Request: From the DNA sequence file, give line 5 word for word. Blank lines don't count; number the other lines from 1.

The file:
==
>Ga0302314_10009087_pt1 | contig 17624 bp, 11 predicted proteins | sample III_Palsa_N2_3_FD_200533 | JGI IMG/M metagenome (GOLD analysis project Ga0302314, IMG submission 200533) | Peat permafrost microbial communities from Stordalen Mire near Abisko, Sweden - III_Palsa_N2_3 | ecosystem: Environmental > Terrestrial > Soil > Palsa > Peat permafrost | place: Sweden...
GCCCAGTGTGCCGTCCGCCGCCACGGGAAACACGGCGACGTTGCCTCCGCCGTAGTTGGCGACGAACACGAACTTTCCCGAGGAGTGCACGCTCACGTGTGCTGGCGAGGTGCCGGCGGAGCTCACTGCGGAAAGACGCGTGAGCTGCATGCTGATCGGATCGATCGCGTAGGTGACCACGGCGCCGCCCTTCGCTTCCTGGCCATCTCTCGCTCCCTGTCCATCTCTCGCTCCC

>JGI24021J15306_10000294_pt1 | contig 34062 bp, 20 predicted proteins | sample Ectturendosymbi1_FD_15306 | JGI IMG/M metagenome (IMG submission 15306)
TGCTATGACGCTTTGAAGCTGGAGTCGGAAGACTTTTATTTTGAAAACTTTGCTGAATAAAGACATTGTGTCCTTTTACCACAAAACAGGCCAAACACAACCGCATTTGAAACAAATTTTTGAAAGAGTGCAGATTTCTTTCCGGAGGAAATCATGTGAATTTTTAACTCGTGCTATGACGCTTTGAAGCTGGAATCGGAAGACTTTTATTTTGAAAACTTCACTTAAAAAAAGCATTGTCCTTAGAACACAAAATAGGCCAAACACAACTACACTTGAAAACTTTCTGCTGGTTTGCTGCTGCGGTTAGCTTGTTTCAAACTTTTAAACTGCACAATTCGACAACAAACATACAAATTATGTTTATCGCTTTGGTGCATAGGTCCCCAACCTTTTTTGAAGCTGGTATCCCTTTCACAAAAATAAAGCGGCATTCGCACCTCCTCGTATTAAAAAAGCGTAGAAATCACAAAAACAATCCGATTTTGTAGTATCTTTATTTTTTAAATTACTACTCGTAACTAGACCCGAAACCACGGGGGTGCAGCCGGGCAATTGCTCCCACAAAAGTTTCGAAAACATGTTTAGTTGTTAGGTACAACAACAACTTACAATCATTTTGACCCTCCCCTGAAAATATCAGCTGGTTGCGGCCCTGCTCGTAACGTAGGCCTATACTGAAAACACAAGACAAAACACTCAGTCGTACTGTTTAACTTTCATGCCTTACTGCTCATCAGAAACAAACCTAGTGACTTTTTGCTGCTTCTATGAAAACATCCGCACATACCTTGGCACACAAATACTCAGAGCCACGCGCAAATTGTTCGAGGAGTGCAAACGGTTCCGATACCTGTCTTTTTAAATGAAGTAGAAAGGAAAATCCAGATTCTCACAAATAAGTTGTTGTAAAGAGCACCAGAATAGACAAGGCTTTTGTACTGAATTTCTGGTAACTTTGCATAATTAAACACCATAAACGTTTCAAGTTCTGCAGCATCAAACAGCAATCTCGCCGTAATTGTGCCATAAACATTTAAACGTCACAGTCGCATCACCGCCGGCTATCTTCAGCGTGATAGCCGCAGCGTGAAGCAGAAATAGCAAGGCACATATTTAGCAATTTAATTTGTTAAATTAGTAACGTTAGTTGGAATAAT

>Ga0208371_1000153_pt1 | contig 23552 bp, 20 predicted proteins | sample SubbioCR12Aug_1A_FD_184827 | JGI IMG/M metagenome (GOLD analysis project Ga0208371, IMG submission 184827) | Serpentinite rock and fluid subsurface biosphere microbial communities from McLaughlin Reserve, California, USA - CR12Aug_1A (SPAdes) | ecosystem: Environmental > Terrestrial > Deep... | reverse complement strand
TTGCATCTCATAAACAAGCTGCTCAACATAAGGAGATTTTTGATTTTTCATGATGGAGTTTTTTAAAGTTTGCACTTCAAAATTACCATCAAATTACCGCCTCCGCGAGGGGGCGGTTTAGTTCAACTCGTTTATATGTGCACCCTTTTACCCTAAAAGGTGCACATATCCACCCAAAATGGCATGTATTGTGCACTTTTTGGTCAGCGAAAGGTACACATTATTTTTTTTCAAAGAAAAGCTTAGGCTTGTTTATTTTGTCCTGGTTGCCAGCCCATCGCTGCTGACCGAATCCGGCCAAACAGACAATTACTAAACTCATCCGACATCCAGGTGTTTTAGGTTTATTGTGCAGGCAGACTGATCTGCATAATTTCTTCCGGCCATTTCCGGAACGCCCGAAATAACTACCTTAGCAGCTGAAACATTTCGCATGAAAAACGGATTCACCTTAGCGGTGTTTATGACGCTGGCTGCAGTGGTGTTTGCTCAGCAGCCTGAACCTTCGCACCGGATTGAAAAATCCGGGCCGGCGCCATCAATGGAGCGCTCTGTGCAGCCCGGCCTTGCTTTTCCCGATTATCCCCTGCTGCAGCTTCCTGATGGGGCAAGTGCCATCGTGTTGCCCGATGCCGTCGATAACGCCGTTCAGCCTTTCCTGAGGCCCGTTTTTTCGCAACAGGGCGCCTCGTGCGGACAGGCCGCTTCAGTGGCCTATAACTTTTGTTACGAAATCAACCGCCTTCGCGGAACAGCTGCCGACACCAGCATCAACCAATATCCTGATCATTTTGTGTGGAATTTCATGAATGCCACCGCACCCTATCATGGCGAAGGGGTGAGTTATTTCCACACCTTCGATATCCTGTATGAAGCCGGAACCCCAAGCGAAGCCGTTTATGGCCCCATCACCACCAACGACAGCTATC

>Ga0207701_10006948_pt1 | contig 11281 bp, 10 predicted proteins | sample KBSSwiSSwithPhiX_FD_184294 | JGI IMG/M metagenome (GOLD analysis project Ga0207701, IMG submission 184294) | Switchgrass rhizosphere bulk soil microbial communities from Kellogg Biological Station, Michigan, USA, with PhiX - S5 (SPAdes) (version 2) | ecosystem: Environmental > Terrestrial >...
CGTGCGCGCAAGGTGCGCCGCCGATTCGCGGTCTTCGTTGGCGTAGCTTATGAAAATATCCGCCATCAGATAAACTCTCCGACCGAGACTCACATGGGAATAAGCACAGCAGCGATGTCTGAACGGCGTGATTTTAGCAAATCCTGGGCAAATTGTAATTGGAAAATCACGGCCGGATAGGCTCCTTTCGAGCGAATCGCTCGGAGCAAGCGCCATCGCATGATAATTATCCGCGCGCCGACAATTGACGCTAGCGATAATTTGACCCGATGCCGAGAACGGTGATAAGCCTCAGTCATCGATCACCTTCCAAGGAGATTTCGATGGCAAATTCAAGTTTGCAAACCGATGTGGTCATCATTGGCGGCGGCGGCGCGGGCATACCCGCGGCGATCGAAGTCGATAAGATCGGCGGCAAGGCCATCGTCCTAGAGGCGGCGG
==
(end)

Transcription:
>Ga0208371_1000153_pt1 | contig 23552 bp, 20 predicted proteins | sample SubbioCR12Aug_1A_FD_184827 | JGI IMG/M metagenome (GOLD analysis project Ga0208371, IMG submission 184827) | Serpentinite rock and fluid subsurface biosphere microbial communities from McLaughlin Reserve, California, USA - CR12Aug_1A (SPAdes) | ecosystem: Environmental > Terrestrial > Deep... | reverse complement strand